However, things look very different in the presence of a bribing adversary. Consider that one party is bribed enough (we will quantify this at the end of paragraph) to exclude a top \mathcal{L} paying transaction and instead replace it with (\mathcal{L}+1)^{th} transaction. The builder now receives an inclusion list with \mathcal{L}+1 transactions and can choose any transaction to exclude. The adversary can further bribe the builder to exclude the target transaction. Since there is one extra transaction in the list, the block can be formed without violating the properties of an inclusion list (All transactions are executed, or the block space is full). Coming back to the incentives for the party, if it is the only party that deviates from picking top \mathcal{L} transactions, then it would be the only recipient of the fee from (\mathcal{L}+1)^{th} transaction. This may be larger than the utility received (if f_t for the target transaction is not n times larger than f_{\mathcal{L}+1} for the inserted transaction). Even in the worst case, the bribe required would be slightly larger than f_t/n.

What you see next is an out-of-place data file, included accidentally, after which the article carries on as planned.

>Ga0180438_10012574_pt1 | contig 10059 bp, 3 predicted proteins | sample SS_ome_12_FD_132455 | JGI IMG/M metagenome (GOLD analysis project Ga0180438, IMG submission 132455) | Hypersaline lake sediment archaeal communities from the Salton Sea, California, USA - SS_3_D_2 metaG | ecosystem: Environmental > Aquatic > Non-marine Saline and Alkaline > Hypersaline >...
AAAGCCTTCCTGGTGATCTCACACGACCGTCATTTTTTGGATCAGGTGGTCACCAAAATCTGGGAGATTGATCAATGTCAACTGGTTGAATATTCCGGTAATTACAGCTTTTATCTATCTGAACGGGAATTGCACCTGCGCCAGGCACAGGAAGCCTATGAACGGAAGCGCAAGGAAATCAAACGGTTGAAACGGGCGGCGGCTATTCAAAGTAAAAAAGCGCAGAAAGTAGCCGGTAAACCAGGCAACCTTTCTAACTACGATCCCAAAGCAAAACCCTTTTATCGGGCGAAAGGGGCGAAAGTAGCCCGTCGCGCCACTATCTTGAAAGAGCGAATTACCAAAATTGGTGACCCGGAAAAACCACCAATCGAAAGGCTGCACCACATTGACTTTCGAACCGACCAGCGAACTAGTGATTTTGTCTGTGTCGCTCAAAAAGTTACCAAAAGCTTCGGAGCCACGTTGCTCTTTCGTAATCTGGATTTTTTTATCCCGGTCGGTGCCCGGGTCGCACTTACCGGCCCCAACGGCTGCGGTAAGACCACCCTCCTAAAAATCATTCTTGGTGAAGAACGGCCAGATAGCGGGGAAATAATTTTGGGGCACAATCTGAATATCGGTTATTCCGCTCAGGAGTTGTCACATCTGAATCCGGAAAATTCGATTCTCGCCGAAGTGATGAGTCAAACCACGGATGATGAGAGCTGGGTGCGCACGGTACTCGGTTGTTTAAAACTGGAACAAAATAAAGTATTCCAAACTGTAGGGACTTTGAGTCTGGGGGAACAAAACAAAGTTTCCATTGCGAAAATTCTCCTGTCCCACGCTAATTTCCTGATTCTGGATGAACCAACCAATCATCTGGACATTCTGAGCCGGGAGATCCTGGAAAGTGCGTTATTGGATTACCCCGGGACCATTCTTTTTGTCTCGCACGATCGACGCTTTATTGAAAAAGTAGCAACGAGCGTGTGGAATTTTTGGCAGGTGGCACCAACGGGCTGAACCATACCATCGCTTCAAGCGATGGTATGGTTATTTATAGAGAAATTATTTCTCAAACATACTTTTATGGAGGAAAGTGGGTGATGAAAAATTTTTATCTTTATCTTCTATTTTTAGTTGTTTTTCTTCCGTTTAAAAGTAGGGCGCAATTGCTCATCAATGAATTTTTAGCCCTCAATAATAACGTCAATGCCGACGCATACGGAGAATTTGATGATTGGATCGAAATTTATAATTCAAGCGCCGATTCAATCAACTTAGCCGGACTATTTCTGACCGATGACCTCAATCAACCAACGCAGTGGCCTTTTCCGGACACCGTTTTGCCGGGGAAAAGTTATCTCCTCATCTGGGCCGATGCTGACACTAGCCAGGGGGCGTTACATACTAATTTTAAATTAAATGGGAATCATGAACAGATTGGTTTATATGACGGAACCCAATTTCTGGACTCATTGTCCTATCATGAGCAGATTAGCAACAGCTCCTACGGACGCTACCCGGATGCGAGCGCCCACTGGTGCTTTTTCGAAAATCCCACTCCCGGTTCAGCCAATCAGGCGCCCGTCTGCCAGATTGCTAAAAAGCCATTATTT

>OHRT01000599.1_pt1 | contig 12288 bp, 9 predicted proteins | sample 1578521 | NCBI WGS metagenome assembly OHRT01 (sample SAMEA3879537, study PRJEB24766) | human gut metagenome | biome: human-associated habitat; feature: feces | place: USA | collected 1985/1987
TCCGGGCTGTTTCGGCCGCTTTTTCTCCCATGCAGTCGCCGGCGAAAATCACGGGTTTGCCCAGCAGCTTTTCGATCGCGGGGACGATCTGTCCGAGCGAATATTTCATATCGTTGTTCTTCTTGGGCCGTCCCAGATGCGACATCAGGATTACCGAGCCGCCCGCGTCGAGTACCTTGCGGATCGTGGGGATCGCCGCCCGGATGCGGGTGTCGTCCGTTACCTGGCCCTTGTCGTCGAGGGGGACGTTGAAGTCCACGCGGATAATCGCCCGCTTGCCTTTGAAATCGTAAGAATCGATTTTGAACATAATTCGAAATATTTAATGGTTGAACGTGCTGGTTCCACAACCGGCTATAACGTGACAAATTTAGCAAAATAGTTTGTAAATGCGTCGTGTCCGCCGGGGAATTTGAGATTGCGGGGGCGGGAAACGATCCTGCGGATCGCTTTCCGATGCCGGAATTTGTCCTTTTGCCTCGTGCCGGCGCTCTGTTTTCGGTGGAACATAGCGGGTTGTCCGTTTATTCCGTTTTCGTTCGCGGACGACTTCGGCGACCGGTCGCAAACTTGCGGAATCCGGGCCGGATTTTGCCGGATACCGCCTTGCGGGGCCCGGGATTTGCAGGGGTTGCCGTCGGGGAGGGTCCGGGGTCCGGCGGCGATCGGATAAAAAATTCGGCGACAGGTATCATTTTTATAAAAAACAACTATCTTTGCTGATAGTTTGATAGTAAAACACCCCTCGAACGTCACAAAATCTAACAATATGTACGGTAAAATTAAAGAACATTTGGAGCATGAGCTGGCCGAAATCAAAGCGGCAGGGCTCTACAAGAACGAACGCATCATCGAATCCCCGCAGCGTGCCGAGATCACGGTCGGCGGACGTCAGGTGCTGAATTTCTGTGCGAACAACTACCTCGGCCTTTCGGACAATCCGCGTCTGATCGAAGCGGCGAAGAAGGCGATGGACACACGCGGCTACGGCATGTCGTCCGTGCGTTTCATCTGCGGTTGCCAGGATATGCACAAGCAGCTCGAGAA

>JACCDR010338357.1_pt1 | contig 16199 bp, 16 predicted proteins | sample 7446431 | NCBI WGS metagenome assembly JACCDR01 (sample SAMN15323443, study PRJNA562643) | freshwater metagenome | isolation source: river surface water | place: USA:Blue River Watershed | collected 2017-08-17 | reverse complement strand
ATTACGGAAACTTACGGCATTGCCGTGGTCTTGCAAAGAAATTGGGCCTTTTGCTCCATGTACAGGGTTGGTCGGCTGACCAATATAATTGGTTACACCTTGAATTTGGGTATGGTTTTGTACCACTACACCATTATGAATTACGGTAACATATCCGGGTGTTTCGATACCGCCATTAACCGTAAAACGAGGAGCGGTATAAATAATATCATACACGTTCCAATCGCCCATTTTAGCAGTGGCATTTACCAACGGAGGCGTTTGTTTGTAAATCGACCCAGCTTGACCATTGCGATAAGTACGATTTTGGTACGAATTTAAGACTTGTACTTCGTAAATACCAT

All in all, the property of inclusion list that allows the transaction to be excluded if the block is full is a property the design in this post wishes to avoid. Thus, we would restrict the size of input lists to less than \mathcal{L}/n such that even if all parties propose unique transactions, the size of the inclusion list is less than the available block size.^{[1]}

There could exist other solutions to this problem like cumulative non-expiring inclusion list and unconditional inclusion lists, however, these require additional state support, where parties would have to keep track of previous inclusion lists.^{[2]}